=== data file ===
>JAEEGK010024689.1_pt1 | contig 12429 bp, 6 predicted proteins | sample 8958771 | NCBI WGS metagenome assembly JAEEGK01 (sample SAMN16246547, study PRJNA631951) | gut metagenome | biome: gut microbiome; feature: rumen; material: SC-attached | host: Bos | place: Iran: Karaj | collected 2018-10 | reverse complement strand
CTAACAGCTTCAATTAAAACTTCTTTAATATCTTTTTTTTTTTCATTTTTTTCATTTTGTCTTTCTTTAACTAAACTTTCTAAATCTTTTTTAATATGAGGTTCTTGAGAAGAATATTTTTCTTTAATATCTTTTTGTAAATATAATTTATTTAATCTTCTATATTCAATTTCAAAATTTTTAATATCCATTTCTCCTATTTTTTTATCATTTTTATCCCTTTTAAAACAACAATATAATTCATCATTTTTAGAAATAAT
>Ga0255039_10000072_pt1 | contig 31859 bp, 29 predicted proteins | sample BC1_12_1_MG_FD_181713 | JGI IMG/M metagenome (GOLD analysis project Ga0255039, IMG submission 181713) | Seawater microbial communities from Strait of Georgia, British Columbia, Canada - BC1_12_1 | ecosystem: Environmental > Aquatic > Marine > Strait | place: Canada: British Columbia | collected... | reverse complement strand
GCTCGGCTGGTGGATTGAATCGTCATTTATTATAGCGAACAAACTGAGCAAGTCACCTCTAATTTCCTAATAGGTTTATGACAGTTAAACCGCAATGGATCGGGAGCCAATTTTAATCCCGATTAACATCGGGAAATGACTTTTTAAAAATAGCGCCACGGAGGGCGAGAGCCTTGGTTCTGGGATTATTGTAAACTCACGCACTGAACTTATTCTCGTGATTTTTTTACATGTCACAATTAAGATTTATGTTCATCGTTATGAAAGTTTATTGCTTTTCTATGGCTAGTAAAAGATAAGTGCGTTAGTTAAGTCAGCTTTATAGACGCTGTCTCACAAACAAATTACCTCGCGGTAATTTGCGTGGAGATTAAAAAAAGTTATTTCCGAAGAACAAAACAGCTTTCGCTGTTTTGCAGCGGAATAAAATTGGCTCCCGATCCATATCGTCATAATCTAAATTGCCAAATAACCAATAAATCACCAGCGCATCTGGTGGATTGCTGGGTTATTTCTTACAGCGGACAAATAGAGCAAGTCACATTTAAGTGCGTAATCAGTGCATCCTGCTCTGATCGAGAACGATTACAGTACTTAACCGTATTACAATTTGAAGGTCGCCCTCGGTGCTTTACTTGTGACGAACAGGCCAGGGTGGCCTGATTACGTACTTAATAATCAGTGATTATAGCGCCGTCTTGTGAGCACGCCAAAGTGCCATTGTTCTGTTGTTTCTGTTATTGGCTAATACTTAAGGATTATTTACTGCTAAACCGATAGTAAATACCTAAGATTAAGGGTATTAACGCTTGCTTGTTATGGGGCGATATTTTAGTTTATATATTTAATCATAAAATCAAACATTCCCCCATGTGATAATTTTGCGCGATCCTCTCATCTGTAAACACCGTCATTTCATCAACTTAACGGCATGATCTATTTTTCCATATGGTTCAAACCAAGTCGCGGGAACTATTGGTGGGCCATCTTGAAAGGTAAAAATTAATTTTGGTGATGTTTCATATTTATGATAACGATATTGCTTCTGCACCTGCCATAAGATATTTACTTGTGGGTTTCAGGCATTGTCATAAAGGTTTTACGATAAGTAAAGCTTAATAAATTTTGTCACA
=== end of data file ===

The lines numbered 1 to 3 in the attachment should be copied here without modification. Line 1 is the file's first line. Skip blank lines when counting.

>JAEEGK010024689.1_pt1 | contig 12429 bp, 6 predicted proteins | sample 8958771 | NCBI WGS metagenome assembly JAEEGK01 (sample SAMN16246547, study PRJNA631951) | gut metagenome | biome: gut microbiome; feature: rumen; material: SC-attached | host: Bos | place: Iran: Karaj | collected 2018-10 | reverse complement strand
CTAACAGCTTCAATTAAAACTTCTTTAATATCTTTTTTTTTTTCATTTTTTTCATTTTGTCTTTCTTTAACTAAACTTTCTAAATCTTTTTTAATATGAGGTTCTTGAGAAGAATATTTTTCTTTAATATCTTTTTGTAAATATAATTTATTTAATCTTCTATATTCAATTTCAAAATTTTTAATATCCATTTCTCCTATTTTTTTATCATTTTTATCCCTTTTAAAACAACAATATAATTCATCATTTTTAGAAATAAT
>Ga0255039_10000072_pt1 | contig 31859 bp, 29 predicted proteins | sample BC1_12_1_MG_FD_181713 | JGI IMG/M metagenome (GOLD analysis project Ga0255039, IMG submission 181713) | Seawater microbial communities from Strait of Georgia, British Columbia, Canada - BC1_12_1 | ecosystem: Environmental > Aquatic > Marine > Strait | place: Canada: British Columbia | collected... | reverse complement strand